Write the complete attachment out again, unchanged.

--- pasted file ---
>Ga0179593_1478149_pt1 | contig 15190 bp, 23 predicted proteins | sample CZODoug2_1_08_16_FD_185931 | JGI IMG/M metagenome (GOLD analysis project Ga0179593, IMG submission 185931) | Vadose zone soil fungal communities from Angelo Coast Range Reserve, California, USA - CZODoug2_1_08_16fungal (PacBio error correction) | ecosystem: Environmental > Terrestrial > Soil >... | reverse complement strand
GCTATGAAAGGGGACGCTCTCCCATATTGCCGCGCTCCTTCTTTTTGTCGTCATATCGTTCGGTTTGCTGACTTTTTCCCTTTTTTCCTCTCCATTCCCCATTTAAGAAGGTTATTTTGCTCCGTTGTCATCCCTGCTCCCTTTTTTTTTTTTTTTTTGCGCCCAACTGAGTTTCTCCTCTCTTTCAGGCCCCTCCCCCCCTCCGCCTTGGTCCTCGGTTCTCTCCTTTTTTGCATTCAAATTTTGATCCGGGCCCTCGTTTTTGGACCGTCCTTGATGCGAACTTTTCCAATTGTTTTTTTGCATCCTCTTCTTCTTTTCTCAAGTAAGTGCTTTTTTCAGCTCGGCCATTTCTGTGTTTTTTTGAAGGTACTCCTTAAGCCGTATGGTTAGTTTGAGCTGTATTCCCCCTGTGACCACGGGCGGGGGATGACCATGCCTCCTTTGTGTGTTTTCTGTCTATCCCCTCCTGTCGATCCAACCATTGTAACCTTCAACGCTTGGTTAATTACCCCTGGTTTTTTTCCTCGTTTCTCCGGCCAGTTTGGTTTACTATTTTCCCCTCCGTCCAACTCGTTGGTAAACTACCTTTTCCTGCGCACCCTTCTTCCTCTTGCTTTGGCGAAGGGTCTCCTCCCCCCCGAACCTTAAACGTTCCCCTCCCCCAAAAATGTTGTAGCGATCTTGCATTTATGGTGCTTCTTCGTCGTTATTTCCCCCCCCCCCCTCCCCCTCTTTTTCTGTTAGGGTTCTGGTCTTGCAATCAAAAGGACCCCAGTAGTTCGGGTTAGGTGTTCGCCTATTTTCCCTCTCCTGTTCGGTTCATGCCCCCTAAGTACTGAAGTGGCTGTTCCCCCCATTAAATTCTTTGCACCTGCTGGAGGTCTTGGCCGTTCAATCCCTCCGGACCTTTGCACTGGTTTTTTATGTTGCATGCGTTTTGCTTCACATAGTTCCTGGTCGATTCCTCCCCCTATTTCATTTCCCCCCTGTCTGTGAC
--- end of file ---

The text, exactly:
>Ga0179593_1478149_pt1 | contig 15190 bp, 23 predicted proteins | sample CZODoug2_1_08_16_FD_185931 | JGI IMG/M metagenome (GOLD analysis project Ga0179593, IMG submission 185931) | Vadose zone soil fungal communities from Angelo Coast Range Reserve, California, USA - CZODoug2_1_08_16fungal (PacBio error correction) | ecosystem: Environmental > Terrestrial > Soil >... | reverse complement strand
GCTATGAAAGGGGACGCTCTCCCATATTGCCGCGCTCCTTCTTTTTGTCGTCATATCGTTCGGTTTGCTGACTTTTTCCCTTTTTTCCTCTCCATTCCCCATTTAAGAAGGTTATTTTGCTCCGTTGTCATCCCTGCTCCCTTTTTTTTTTTTTTTTTGCGCCCAACTGAGTTTCTCCTCTCTTTCAGGCCCCTCCCCCCCTCCGCCTTGGTCCTCGGTTCTCTCCTTTTTTGCATTCAAATTTTGATCCGGGCCCTCGTTTTTGGACCGTCCTTGATGCGAACTTTTCCAATTGTTTTTTTGCATCCTCTTCTTCTTTTCTCAAGTAAGTGCTTTTTTCAGCTCGGCCATTTCTGTGTTTTTTTGAAGGTACTCCTTAAGCCGTATGGTTAGTTTGAGCTGTATTCCCCCTGTGACCACGGGCGGGGGATGACCATGCCTCCTTTGTGTGTTTTCTGTCTATCCCCTCCTGTCGATCCAACCATTGTAACCTTCAACGCTTGGTTAATTACCCCTGGTTTTTTTCCTCGTTTCTCCGGCCAGTTTGGTTTACTATTTTCCCCTCCGTCCAACTCGTTGGTAAACTACCTTTTCCTGCGCACCCTTCTTCCTCTTGCTTTGGCGAAGGGTCTCCTCCCCCCCGAACCTTAAACGTTCCCCTCCCCCAAAAATGTTGTAGCGATCTTGCATTTATGGTGCTTCTTCGTCGTTATTTCCCCCCCCCCCCTCCCCCTCTTTTTCTGTTAGGGTTCTGGTCTTGCAATCAAAAGGACCCCAGTAGTTCGGGTTAGGTGTTCGCCTATTTTCCCTCTCCTGTTCGGTTCATGCCCCCTAAGTACTGAAGTGGCTGTTCCCCCCATTAAATTCTTTGCACCTGCTGGAGGTCTTGGCCGTTCAATCCCTCCGGACCTTTGCACTGGTTTTTTATGTTGCATGCGTTTTGCTTCACATAGTTCCTGGTCGATTCCTCCCCCTATTTCATTTCCCCCCTGTCTGTGAC